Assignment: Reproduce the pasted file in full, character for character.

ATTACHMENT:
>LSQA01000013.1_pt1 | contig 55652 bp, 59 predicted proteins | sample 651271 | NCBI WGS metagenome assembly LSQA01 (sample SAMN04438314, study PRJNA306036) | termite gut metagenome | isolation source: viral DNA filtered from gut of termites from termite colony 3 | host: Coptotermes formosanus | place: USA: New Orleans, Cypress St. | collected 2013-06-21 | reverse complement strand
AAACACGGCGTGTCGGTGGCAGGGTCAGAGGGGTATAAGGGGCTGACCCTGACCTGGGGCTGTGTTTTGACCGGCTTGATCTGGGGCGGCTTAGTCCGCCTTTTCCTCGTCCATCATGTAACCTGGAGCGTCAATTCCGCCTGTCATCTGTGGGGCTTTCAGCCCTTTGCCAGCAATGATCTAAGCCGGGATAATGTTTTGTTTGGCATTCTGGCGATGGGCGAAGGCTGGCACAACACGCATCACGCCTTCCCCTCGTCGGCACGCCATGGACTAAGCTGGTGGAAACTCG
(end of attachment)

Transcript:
>LSQA01000013.1_pt1 | contig 55652 bp, 59 predicted proteins | sample 651271 | NCBI WGS metagenome assembly LSQA01 (sample SAMN04438314, study PRJNA306036) | termite gut metagenome | isolation source: viral DNA filtered from gut of termites from termite colony 3 | host: Coptotermes formosanus | place: USA: New Orleans, Cypress St. | collected 2013-06-21 | reverse complement strand
AAACACGGCGTGTCGGTGGCAGGGTCAGAGGGGTATAAGGGGCTGACCCTGACCTGGGGCTGTGTTTTGACCGGCTTGATCTGGGGCGGCTTAGTCCGCCTTTTCCTCGTCCATCATGTAACCTGGAGCGTCAATTCCGCCTGTCATCTGTGGGGCTTTCAGCCCTTTGCCAGCAATGATCTAAGCCGGGATAATGTTTTGTTTGGCATTCTGGCGATGGGCGAAGGCTGGCACAACACGCATCACGCCTTCCCCTCGTCGGCACGCCATGGACTAAGCTGGTGGAAACTCG